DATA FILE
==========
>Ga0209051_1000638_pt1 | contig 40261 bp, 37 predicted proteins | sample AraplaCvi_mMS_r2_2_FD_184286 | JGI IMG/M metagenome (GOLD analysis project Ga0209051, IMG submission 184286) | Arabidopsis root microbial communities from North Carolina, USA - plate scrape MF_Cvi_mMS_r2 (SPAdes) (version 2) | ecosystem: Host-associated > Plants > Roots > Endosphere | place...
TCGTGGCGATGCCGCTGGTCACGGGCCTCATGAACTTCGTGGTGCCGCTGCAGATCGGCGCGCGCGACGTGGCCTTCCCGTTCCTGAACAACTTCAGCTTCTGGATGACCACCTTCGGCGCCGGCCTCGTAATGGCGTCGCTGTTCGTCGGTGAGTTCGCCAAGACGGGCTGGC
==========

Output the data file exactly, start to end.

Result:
>Ga0209051_1000638_pt1 | contig 40261 bp, 37 predicted proteins | sample AraplaCvi_mMS_r2_2_FD_184286 | JGI IMG/M metagenome (GOLD analysis project Ga0209051, IMG submission 184286) | Arabidopsis root microbial communities from North Carolina, USA - plate scrape MF_Cvi_mMS_r2 (SPAdes) (version 2) | ecosystem: Host-associated > Plants > Roots > Endosphere | place...
TCGTGGCGATGCCGCTGGTCACGGGCCTCATGAACTTCGTGGTGCCGCTGCAGATCGGCGCGCGCGACGTGGCCTTCCCGTTCCTGAACAACTTCAGCTTCTGGATGACCACCTTCGGCGCCGGCCTCGTAATGGCGTCGCTGTTCGTCGGTGAGTTCGCCAAGACGGGCTGGC